The Two Sides of My Mental Health
There are two sides to every coin. But every coin has its own price.
This is mine:
One side of my coin is that I know I am not “crazy.” I know I am fully capable of keeping a job and going to school. I can comprehend and articulate things. I can help people who are struggling emotionally. I can save people from dying by suicide because I understand. I believe in myself. I am hopeful and excited about life. I care about my mental and physical health. On this side of the coin is logic, understanding, sense of achievement and being a “healthy” productive adult.
On the other side of the same coin, I harm myself, I attempt suicide, I believe I am worthless and I am full of traumatized emotions that cause me to panic and fright. I believe I will never accomplish anything, I believe that no one can love me, I am not worthy and I am alone in the world. This side of the coin is all emotional thinking, not rational, not realistic and not “healthy” adult thinking.
When I am on the painful/emotional side, I try to remember the other side of the coin. That side of being “healthy” and goal oriented. Remembering to not believe the negative feelings. Believing that I will overcome this pain, believing that I have a purpose in the world. But as much as I try to remember and practice the skills that keep me healthy, I get lost and overwhelmed. When I harm myself with physical pain I am able to snap back to the reality that I am capable of handling my emotions in a healthy way, but that reality/feeling does not last long because I get overwhelmed when I feel scary emotions, such as love, forgiveness, motivation, that feeling of happiness. Those feelings make me feel uncomfortable because I never had them growing up.
One of my problems is that I can be so lost in the painful emotional side that I have no idea what I am feeling. Years of flipping to one side of the coin to the other, I can see a pattern. One moment that pattern motivates me, reminds me that I need to have patience to heal. The other it tears me down, makes me feel hopeless. But then on the other side I feel like it’s a pattern I can’t stop. I feel so tired and drained of all this back-and-forth. I could really use some rest.
I understand that every person on the planet feels emotional and logical. I know that I’m no different than anyone else. I also know that I am not some special case, and that I’m not different from other people. I understand there’s hope for people with the same suffering as me.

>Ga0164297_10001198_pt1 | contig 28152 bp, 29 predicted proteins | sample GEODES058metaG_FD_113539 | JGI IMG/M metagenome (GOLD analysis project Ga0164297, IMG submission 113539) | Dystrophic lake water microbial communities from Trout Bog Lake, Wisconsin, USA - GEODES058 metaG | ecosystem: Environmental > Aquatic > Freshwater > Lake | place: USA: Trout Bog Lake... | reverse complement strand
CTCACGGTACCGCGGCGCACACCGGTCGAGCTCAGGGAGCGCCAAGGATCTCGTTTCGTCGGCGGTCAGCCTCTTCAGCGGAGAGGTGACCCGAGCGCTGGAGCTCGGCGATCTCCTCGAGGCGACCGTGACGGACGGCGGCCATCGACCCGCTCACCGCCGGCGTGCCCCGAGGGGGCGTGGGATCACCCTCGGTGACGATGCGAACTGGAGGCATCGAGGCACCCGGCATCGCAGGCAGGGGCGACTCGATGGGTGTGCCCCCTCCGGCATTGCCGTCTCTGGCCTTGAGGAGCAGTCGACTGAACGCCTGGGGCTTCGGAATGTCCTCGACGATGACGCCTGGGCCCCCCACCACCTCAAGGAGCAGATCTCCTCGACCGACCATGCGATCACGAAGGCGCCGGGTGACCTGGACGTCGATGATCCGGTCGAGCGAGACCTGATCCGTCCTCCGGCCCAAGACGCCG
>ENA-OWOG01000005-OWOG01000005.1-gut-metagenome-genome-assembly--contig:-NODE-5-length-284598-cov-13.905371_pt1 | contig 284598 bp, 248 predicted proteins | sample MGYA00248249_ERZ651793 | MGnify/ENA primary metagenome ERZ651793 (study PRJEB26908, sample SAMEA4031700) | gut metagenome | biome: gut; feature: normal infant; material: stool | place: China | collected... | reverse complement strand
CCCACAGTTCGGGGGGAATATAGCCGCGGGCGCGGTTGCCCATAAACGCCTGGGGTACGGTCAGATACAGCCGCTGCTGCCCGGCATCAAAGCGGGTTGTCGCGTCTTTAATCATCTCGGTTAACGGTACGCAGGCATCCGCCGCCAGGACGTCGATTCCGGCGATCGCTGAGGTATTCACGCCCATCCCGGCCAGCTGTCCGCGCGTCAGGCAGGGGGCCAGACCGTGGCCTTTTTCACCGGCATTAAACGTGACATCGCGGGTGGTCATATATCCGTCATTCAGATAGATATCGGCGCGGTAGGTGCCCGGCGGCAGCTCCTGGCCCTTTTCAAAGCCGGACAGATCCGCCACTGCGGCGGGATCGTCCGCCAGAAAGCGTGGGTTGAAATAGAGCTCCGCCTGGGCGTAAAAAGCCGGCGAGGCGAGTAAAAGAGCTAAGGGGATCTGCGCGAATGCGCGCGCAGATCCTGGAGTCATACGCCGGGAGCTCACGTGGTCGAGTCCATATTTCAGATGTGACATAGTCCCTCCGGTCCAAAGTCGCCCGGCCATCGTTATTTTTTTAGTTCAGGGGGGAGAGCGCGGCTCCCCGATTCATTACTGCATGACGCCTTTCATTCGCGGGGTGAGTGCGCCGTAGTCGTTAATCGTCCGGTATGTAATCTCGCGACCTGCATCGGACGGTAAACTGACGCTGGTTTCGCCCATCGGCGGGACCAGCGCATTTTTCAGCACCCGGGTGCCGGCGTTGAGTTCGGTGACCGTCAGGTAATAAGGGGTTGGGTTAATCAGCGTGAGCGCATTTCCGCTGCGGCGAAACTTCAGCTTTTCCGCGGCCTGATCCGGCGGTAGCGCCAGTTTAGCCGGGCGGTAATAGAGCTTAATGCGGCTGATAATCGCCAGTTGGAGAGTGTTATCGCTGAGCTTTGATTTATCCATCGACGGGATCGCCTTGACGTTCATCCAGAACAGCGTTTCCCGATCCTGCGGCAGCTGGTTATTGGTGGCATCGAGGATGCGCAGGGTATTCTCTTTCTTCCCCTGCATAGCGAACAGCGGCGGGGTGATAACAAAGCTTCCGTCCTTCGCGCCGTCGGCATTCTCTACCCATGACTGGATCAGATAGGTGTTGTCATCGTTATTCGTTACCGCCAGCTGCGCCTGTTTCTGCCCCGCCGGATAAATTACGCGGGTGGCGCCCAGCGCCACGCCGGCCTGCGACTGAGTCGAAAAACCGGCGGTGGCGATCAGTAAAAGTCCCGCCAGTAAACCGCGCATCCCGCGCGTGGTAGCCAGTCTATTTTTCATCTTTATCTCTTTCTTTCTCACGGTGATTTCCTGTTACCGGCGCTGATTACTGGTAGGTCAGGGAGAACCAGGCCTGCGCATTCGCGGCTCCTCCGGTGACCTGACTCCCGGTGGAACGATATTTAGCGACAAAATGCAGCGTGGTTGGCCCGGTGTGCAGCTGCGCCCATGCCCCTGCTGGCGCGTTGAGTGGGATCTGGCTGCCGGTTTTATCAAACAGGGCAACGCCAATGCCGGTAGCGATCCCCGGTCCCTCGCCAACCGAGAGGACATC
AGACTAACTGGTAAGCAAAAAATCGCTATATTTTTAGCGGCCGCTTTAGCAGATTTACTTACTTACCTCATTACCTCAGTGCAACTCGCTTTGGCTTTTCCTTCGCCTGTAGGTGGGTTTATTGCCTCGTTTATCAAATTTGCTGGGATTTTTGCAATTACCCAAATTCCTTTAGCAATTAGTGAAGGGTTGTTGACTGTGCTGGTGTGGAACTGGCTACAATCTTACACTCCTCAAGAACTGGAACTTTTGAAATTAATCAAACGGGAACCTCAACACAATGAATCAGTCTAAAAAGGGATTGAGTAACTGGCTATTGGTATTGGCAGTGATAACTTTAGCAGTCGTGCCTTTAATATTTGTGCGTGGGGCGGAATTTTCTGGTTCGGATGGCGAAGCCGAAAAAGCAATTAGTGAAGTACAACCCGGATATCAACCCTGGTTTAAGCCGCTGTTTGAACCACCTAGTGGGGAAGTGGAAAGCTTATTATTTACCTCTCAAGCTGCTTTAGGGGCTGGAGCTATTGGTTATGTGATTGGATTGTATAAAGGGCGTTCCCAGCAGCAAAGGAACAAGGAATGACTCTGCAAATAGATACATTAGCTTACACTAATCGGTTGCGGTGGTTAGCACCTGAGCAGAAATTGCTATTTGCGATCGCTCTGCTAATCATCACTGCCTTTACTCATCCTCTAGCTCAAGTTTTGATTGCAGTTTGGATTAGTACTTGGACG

But I need you to understand that knowing all of these things does not make it any easier or any more real. I also know I’m only 21 and I don’t know what life is all about and I know that I have many years to figure it out and to heal from my emotional wounds from my past. But to be honest, I am a person — and all I have ever know is pain, abandonment, trauma, loss and loneliness. I never lived a childhood, I never got to play with kids my age. When I did, I was never on the same mental level as they were, so I felt alone. I never had a place to call my home, I was left on my own. The times I should’ve had guidance, protection and love, an opportunity to learn that the world is not a bad place. I know there has to be good times but I do not remember any of them. Growing up, I always said to myself that it will get better when I become an adult. I will know how to manage everything that I’m feeling, I will know how to cope. But now I am an adult and all I still see is the same pain and suffering that I spent my childhood running from. But this time, there is not another adult to blame. I am an adult now.
My dad has told me my whole life to grow up, stop playing the victim and take responsibility for my behaviors. But what he never understood is that I can’t grow up because I never had a childhood in the first place. I grew up with this fantasy that I would be a kid all over again with a mom and dad. A life with stability and predictability. All those years in foster care I always held on to that thought. The thought of waking up and having a life with healthy parental guidance. It hurts to realize that it was all just a fairy tale dream. I do not want to accept that my childhood was robbed, but at the same time I want to let go of the devastation from my childhood past. I understand both sides of the coin, but both sides has cost me pain.
The painful cycle of my childhood was caused by hands of other people. What I’ve come to realize is, I am repeating the painful cycle at my own hands.
Can you relate? Let Cory know in the comments below.